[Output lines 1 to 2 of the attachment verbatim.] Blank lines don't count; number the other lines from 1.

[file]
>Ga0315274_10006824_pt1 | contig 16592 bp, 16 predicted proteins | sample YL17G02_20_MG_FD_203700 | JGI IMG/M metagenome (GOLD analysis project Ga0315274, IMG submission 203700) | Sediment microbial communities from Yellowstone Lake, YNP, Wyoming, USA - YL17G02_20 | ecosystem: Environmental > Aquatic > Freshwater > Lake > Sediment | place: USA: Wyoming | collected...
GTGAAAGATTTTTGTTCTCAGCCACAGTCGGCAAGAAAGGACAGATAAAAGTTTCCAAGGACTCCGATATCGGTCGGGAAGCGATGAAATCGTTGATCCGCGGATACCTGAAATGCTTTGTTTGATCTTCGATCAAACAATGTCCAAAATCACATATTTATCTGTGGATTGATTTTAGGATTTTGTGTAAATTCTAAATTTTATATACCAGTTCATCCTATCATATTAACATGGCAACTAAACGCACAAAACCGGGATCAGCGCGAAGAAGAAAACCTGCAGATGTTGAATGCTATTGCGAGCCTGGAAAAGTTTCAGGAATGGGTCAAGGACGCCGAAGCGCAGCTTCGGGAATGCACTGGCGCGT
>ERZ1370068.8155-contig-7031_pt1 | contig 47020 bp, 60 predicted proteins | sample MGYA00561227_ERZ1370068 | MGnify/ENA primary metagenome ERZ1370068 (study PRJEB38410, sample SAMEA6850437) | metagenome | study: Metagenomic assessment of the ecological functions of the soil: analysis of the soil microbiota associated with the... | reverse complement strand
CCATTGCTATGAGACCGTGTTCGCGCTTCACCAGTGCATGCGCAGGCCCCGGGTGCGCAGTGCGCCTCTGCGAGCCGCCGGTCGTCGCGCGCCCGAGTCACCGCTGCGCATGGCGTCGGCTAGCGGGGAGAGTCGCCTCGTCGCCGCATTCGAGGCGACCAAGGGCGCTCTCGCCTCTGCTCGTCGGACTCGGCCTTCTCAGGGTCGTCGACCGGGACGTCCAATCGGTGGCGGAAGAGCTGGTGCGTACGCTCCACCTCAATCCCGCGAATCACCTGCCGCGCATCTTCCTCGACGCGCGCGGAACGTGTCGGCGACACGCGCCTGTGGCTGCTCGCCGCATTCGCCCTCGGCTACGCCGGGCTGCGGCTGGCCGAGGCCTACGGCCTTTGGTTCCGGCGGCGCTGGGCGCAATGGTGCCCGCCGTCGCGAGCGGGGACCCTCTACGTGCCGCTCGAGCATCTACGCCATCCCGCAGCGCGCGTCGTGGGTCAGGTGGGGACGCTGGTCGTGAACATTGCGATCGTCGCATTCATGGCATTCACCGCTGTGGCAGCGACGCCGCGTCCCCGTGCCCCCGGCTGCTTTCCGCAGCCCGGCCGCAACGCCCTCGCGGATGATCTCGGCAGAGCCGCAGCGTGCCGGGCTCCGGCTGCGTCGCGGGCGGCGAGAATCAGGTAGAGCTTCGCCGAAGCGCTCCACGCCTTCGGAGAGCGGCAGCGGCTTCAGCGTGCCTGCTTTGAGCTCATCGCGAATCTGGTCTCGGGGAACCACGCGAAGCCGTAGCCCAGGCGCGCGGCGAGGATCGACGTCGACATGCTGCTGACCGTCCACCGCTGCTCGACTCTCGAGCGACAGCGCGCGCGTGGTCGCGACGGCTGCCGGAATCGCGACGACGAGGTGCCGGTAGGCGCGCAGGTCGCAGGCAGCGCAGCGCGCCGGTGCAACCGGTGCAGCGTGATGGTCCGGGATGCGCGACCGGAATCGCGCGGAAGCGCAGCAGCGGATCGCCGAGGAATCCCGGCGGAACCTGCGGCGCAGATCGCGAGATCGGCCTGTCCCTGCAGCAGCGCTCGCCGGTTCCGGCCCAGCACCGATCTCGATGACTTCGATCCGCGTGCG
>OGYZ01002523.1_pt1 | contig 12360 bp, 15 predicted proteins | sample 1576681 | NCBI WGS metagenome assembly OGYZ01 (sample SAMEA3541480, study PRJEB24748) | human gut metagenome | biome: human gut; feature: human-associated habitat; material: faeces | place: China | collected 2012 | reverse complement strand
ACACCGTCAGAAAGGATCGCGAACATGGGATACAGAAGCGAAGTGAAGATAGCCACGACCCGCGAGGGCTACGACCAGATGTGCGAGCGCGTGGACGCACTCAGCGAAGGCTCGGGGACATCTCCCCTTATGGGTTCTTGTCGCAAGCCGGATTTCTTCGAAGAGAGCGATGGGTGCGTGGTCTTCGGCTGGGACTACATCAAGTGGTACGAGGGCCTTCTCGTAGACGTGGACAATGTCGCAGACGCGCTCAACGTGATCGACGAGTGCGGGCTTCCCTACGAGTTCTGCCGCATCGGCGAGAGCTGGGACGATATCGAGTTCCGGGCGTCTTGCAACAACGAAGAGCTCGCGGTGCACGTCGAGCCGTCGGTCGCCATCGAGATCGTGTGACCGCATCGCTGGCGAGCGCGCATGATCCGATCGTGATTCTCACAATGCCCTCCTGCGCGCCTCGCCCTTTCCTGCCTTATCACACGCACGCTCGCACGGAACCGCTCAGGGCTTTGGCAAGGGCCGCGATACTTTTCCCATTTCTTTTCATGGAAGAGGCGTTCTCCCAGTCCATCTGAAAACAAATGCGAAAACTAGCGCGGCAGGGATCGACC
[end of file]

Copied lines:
>Ga0315274_10006824_pt1 | contig 16592 bp, 16 predicted proteins | sample YL17G02_20_MG_FD_203700 | JGI IMG/M metagenome (GOLD analysis project Ga0315274, IMG submission 203700) | Sediment microbial communities from Yellowstone Lake, YNP, Wyoming, USA - YL17G02_20 | ecosystem: Environmental > Aquatic > Freshwater > Lake > Sediment | place: USA: Wyoming | collected...
GTGAAAGATTTTTGTTCTCAGCCACAGTCGGCAAGAAAGGACAGATAAAAGTTTCCAAGGACTCCGATATCGGTCGGGAAGCGATGAAATCGTTGATCCGCGGATACCTGAAATGCTTTGTTTGATCTTCGATCAAACAATGTCCAAAATCACATATTTATCTGTGGATTGATTTTAGGATTTTGTGTAAATTCTAAATTTTATATACCAGTTCATCCTATCATATTAACATGGCAACTAAACGCACAAAACCGGGATCAGCGCGAAGAAGAAAACCTGCAGATGTTGAATGCTATTGCGAGCCTGGAAAAGTTTCAGGAATGGGTCAAGGACGCCGAAGCGCAGCTTCGGGAATGCACTGGCGCGT